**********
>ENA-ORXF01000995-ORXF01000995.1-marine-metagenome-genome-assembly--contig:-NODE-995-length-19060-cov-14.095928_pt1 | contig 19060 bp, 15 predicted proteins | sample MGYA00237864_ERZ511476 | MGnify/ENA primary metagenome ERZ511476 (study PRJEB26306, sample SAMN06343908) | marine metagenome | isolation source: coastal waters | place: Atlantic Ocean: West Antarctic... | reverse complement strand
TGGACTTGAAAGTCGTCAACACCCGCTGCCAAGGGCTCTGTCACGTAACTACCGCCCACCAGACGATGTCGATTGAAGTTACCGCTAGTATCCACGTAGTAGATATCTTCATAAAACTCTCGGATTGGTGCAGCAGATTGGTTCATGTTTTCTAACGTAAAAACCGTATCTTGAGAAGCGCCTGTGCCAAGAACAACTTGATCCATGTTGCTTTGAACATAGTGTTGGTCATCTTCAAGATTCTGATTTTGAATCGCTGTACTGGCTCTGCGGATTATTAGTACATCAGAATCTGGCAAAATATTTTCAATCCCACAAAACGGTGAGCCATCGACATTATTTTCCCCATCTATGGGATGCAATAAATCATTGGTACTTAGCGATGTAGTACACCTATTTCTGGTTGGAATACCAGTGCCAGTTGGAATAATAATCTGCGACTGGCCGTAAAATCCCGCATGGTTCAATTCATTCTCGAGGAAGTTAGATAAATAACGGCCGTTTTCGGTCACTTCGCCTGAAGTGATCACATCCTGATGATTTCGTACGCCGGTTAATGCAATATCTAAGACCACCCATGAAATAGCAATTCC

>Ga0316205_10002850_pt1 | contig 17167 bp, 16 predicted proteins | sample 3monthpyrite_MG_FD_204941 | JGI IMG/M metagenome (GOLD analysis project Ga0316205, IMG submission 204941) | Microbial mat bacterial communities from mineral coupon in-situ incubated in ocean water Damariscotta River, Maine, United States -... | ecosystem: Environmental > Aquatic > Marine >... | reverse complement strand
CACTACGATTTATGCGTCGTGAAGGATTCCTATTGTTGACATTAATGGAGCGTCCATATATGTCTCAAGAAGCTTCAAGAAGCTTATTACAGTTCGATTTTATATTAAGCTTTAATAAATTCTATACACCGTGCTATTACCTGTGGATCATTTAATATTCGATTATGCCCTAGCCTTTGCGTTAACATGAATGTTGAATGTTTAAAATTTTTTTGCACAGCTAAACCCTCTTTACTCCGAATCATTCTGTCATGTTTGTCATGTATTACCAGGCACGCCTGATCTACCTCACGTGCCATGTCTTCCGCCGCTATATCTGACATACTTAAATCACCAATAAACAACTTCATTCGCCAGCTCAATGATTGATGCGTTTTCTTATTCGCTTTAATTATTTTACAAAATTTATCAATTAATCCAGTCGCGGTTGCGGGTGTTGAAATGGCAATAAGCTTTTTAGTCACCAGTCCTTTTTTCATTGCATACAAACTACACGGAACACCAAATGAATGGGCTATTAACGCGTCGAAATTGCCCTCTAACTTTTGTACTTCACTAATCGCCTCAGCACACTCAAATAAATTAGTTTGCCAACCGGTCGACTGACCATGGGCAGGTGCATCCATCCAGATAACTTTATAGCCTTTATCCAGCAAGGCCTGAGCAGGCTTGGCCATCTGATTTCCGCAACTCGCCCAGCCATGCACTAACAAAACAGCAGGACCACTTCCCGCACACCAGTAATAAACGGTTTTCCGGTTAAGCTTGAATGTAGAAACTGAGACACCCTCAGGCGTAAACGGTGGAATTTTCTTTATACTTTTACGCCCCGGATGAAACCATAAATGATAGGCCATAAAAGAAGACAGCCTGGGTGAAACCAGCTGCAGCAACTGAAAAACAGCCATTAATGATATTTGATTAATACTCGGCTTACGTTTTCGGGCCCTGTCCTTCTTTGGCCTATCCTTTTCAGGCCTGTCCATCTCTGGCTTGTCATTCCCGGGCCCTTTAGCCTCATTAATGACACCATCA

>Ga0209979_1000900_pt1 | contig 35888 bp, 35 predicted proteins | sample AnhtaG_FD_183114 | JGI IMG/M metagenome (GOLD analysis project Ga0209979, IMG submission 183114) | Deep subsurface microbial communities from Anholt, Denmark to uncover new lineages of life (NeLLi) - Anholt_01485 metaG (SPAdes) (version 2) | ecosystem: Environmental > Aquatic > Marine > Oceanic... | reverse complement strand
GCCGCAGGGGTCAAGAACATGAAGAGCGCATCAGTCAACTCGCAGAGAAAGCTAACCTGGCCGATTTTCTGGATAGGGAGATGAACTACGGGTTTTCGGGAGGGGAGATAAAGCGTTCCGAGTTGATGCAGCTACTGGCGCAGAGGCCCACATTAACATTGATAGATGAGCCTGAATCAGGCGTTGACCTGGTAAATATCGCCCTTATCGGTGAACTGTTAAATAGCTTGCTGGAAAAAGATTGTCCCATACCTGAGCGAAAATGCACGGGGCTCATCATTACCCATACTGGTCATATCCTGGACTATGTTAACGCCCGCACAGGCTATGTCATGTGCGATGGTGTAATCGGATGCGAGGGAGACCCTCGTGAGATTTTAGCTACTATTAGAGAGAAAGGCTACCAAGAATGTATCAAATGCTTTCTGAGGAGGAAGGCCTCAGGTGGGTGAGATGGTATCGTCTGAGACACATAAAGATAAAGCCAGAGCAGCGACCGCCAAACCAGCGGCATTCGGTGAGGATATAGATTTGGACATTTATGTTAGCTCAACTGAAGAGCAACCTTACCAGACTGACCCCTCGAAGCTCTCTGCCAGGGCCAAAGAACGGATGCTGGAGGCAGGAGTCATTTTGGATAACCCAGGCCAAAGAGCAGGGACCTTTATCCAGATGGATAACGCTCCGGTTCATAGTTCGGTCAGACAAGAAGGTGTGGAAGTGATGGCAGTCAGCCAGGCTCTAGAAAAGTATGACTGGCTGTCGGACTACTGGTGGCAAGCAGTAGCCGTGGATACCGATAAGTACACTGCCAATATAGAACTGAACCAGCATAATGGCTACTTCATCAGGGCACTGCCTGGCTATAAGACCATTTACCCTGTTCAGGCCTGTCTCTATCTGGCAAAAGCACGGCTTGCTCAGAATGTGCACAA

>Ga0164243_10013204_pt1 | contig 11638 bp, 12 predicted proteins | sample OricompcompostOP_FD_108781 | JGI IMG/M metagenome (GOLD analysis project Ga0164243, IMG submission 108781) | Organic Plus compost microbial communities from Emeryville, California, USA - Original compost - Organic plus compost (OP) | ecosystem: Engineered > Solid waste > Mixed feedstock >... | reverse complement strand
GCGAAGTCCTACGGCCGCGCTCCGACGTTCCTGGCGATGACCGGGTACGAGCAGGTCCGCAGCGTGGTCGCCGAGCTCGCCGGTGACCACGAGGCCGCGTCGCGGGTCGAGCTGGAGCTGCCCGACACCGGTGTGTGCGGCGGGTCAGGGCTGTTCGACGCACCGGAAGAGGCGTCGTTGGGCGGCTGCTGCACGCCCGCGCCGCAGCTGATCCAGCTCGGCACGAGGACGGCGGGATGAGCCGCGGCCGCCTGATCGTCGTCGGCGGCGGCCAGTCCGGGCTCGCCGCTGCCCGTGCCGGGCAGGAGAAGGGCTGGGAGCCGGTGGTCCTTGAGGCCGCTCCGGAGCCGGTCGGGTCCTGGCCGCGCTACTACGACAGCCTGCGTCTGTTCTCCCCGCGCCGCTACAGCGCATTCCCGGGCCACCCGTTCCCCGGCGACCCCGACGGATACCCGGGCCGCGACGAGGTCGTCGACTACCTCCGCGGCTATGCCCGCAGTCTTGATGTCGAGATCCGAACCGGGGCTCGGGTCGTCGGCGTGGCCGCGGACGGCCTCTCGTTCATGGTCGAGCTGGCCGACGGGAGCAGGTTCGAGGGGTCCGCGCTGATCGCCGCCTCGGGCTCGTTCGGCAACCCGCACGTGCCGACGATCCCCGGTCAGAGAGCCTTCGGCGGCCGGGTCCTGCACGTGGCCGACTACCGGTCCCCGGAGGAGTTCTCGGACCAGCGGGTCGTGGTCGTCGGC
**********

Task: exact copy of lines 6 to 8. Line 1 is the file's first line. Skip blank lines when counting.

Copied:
GCCGCAGGGGTCAAGAACATGAAGAGCGCATCAGTCAACTCGCAGAGAAAGCTAACCTGGCCGATTTTCTGGATAGGGAGATGAACTACGGGTTTTCGGGAGGGGAGATAAAGCGTTCCGAGTTGATGCAGCTACTGGCGCAGAGGCCCACATTAACATTGATAGATGAGCCTGAATCAGGCGTTGACCTGGTAAATATCGCCCTTATCGGTGAACTGTTAAATAGCTTGCTGGAAAAAGATTGTCCCATACCTGAGCGAAAATGCACGGGGCTCATCATTACCCATACTGGTCATATCCTGGACTATGTTAACGCCCGCACAGGCTATGTCATGTGCGATGGTGTAATCGGATGCGAGGGAGACCCTCGTGAGATTTTAGCTACTATTAGAGAGAAAGGCTACCAAGAATGTATCAAATGCTTTCTGAGGAGGAAGGCCTCAGGTGGGTGAGATGGTATCGTCTGAGACACATAAAGATAAAGCCAGAGCAGCGACCGCCAAACCAGCGGCATTCGGTGAGGATATAGATTTGGACATTTATGTTAGCTCAACTGAAGAGCAACCTTACCAGACTGACCCCTCGAAGCTCTCTGCCAGGGCCAAAGAACGGATGCTGGAGGCAGGAGTCATTTTGGATAACCCAGGCCAAAGAGCAGGGACCTTTATCCAGATGGATAACGCTCCGGTTCATAGTTCGGTCAGACAAGAAGGTGTGGAAGTGATGGCAGTCAGCCAGGCTCTAGAAAAGTATGACTGGCTGTCGGACTACTGGTGGCAAGCAGTAGCCGTGGATACCGATAAGTACACTGCCAATATAGAACTGAACCAGCATAATGGCTACTTCATCAGGGCACTGCCTGGCTATAAGACCATTTACCCTGTTCAGGCCTGTCTCTATCTGGCAAAAGCACGGCTTGCTCAGAATGTGCACAA

>Ga0164243_10013204_pt1 | contig 11638 bp, 12 predicted proteins | sample OricompcompostOP_FD_108781 | JGI IMG/M metagenome (GOLD analysis project Ga0164243, IMG submission 108781) | Organic Plus compost microbial communities from Emeryville, California, USA - Original compost - Organic plus compost (OP) | ecosystem: Engineered > Solid waste > Mixed feedstock >... | reverse complement strand
GCGAAGTCCTACGGCCGCGCTCCGACGTTCCTGGCGATGACCGGGTACGAGCAGGTCCGCAGCGTGGTCGCCGAGCTCGCCGGTGACCACGAGGCCGCGTCGCGGGTCGAGCTGGAGCTGCCCGACACCGGTGTGTGCGGCGGGTCAGGGCTGTTCGACGCACCGGAAGAGGCGTCGTTGGGCGGCTGCTGCACGCCCGCGCCGCAGCTGATCCAGCTCGGCACGAGGACGGCGGGATGAGCCGCGGCCGCCTGATCGTCGTCGGCGGCGGCCAGTCCGGGCTCGCCGCTGCCCGTGCCGGGCAGGAGAAGGGCTGGGAGCCGGTGGTCCTTGAGGCCGCTCCGGAGCCGGTCGGGTCCTGGCCGCGCTACTACGACAGCCTGCGTCTGTTCTCCCCGCGCCGCTACAGCGCATTCCCGGGCCACCCGTTCCCCGGCGACCCCGACGGATACCCGGGCCGCGACGAGGTCGTCGACTACCTCCGCGGCTATGCCCGCAGTCTTGATGTCGAGATCCGAACCGGGGCTCGGGTCGTCGGCGTGGCCGCGGACGGCCTCTCGTTCATGGTCGAGCTGGCCGACGGGAGCAGGTTCGAGGGGTCCGCGCTGATCGCCGCCTCGGGCTCGTTCGGCAACCCGCACGTGCCGACGATCCCCGGTCAGAGAGCCTTCGGCGGCCGGGTCCTGCACGTGGCCGACTACCGGTCCCCGGAGGAGTTCTCGGACCAGCGGGTCGTGGTCGTCGGC